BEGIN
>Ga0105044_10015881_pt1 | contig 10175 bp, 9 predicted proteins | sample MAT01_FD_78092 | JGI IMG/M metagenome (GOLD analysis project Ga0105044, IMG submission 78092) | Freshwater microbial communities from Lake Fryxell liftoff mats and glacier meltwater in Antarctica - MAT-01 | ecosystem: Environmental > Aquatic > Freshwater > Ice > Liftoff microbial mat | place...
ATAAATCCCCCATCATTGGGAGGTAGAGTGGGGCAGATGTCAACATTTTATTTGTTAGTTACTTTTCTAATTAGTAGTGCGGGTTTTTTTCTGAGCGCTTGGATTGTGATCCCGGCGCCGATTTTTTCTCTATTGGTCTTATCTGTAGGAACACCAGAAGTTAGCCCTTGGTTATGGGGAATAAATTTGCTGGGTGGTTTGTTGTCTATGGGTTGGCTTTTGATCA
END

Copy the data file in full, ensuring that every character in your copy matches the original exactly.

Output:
>Ga0105044_10015881_pt1 | contig 10175 bp, 9 predicted proteins | sample MAT01_FD_78092 | JGI IMG/M metagenome (GOLD analysis project Ga0105044, IMG submission 78092) | Freshwater microbial communities from Lake Fryxell liftoff mats and glacier meltwater in Antarctica - MAT-01 | ecosystem: Environmental > Aquatic > Freshwater > Ice > Liftoff microbial mat | place...
ATAAATCCCCCATCATTGGGAGGTAGAGTGGGGCAGATGTCAACATTTTATTTGTTAGTTACTTTTCTAATTAGTAGTGCGGGTTTTTTTCTGAGCGCTTGGATTGTGATCCCGGCGCCGATTTTTTCTCTATTGGTCTTATCTGTAGGAACACCAGAAGTTAGCCCTTGGTTATGGGGAATAAATTTGCTGGGTGGTTTGTTGTCTATGGGTTGGCTTTTGATCA